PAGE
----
What Happens to Food Once It’s Been Eaten?

Published: January 25, 2013
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I’ve been writing this blog about canine nutrition for quite awhile now and just realized that I haven’t talked about a very relevant subject — what the gastrointestinal system does with all that food our dogs eat. I won’t bore you with excruciating anatomical and physiological detail, but a grasp of the basics of how the GI tract works is essential to understanding nutrition. Here are the basics.

The lips, teeth, and tongue are used to grasp food and bring it into and move it around the mouth. When dogs take the time to chew, the teeth (primarily the molars at the back of the mouth) help break food into smaller pieces that are easier to swallow and make chemical digestion more efficient. The food also mixes with saliva while in the mouth. Saliva acts as a lubricant and also contains enzymes that start to break down large molecules.

The esophagus is the muscular tube that runs through the thoracic (chest) cavity and connects the back of the mouth (oropharynx) to the stomach. Nothing much happens to a bolus of food as it is quickly pushed down the length of the esophagus by the wavelike muscular contraction (peristalsis).

The stomach is a storage area but it is also where the heavy lifting of digestions begins. Glands within the wall of the stomach secrete a number of substances (e.g., hydrochloric acid and enzymes) that break down proteins and other nutrients. Also, strong muscular contractions within the stomach mix food and digestive juices together and liquefy the mixture, preparing it for entry into the small intestine.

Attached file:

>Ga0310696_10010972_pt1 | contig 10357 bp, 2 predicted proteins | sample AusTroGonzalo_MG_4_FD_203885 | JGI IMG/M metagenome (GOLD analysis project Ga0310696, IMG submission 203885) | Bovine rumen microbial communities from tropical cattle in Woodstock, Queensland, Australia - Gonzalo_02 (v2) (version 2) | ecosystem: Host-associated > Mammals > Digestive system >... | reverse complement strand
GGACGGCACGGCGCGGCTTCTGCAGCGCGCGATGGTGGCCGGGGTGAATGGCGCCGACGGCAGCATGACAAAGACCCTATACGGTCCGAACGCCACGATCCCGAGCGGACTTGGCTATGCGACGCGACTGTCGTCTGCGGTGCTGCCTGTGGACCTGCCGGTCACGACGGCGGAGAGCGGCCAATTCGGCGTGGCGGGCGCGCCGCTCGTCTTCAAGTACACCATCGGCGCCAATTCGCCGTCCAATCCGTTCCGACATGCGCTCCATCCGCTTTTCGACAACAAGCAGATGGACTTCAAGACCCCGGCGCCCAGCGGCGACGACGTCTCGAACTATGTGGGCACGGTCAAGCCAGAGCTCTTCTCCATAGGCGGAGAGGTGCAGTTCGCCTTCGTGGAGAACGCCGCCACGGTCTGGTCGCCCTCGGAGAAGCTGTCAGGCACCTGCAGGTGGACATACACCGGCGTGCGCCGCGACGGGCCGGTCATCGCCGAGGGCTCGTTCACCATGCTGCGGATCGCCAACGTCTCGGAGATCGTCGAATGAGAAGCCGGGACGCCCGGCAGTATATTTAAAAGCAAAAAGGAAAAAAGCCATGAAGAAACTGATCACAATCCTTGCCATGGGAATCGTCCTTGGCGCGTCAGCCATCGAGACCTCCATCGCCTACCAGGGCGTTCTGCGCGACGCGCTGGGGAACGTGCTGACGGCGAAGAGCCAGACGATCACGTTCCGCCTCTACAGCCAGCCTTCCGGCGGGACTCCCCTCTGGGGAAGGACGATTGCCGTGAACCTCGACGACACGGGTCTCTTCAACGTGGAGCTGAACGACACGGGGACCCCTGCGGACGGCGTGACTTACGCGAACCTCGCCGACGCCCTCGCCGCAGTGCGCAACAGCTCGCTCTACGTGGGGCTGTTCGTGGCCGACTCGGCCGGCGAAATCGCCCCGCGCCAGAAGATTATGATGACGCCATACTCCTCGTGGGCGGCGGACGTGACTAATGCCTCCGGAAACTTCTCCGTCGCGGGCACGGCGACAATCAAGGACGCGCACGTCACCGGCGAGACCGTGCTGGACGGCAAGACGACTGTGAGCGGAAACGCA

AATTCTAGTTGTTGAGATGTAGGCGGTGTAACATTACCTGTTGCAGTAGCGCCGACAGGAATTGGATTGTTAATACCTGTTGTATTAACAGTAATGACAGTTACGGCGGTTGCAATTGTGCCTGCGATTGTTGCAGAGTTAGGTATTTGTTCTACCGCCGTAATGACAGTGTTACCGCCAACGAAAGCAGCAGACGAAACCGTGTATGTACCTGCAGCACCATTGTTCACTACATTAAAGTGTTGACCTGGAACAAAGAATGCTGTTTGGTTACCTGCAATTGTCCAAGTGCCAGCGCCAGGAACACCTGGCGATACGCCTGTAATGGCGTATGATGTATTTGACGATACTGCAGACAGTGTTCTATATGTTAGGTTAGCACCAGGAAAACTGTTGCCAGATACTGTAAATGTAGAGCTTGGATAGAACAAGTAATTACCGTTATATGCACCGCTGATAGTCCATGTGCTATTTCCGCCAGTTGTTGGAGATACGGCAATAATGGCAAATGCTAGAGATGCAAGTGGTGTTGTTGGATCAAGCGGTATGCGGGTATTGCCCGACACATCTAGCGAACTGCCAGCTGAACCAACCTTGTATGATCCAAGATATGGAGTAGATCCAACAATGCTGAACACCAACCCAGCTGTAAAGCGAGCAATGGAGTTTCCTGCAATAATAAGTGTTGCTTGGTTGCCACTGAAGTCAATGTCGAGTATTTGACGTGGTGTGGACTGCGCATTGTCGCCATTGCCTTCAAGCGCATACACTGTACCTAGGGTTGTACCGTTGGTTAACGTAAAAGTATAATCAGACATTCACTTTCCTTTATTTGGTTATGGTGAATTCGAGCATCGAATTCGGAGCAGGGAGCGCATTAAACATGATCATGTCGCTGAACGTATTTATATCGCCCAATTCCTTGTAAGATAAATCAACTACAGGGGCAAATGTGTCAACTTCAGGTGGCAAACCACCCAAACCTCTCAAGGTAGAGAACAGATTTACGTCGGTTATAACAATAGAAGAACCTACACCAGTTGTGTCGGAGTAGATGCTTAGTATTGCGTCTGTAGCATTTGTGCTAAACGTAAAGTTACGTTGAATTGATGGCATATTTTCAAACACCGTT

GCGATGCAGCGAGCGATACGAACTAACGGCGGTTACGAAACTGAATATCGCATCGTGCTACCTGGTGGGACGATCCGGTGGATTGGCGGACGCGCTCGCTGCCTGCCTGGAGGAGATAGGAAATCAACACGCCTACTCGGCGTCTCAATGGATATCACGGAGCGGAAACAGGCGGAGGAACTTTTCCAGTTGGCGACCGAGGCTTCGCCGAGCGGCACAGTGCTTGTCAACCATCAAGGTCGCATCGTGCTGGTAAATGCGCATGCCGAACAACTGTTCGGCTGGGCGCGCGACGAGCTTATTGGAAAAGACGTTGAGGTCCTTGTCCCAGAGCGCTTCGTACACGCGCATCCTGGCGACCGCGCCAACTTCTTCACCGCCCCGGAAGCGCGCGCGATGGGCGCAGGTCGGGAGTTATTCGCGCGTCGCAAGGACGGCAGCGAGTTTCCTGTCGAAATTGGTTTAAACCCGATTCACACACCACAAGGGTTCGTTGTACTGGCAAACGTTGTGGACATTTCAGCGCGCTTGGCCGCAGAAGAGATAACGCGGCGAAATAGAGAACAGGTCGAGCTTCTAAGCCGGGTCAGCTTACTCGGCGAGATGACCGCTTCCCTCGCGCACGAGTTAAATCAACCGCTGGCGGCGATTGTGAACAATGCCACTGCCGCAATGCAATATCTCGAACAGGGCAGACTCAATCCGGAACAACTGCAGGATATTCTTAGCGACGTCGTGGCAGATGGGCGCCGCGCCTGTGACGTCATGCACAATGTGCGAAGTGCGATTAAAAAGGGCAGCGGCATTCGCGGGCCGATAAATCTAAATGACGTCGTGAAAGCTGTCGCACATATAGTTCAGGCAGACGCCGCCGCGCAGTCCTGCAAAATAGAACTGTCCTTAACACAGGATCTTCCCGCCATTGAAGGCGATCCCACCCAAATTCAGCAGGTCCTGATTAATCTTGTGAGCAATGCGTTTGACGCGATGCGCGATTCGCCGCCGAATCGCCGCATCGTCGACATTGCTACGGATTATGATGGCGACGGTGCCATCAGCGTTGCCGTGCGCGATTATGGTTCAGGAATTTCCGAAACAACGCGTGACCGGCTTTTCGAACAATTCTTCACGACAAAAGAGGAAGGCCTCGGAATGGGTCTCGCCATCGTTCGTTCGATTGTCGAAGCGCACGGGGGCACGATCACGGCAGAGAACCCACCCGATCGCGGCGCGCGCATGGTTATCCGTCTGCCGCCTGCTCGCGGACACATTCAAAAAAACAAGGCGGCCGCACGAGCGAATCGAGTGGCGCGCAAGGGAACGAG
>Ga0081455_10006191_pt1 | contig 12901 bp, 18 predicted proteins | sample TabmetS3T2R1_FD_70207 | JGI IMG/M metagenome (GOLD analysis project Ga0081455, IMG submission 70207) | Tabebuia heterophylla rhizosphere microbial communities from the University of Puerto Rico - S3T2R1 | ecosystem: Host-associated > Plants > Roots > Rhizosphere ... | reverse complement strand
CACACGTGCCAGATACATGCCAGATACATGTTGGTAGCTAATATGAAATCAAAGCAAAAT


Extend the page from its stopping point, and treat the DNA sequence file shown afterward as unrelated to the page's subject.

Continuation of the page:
In the small intestine, nutrients that are still too large to be absorbed are further broken down by enzymes produced by the pancreas, bile from the liver, and other substances. Once nutrients have been digested into their basic molecular forms (e.g., glucose, amino acids, and fatty acids), they are picked up by cells lining the inner surface of the small intestine and moved into the bloodstream. Water and electrolytes are also primarily absorbed within the small intestine. The surface area of the small intestine is greatly increased by the presence of millions of tiny, finger-like projections called villi. Ingesta is pushed through its length by peristaltic waves of muscular contractions within the organ’s wall.

The large intestine or colon is the last opportunity for the body to remove water and electrolytes from what is soon to be excreted from the body. Also, microbes within the large intestine synthesize molecules (e.g., vitamin K) that are essential to their host’s survival. What is left when all this is done (with the addition of dead intestinal cells, bacteria, and mucus) is feces. Feces is pushed into the rectum usually as a result of something called the gastrocolic reflex. This is the stomach’s way of saying to the colon "more is on the way … better make space." The presence of feces in the rectum results in the urge to defecate.

So there you have it. That’s what happens to your dog’s food after he’s enjoyed his meal.

Dr. Jennifer Coates

Image: Belle by Zane Hollingsworth / via Flickr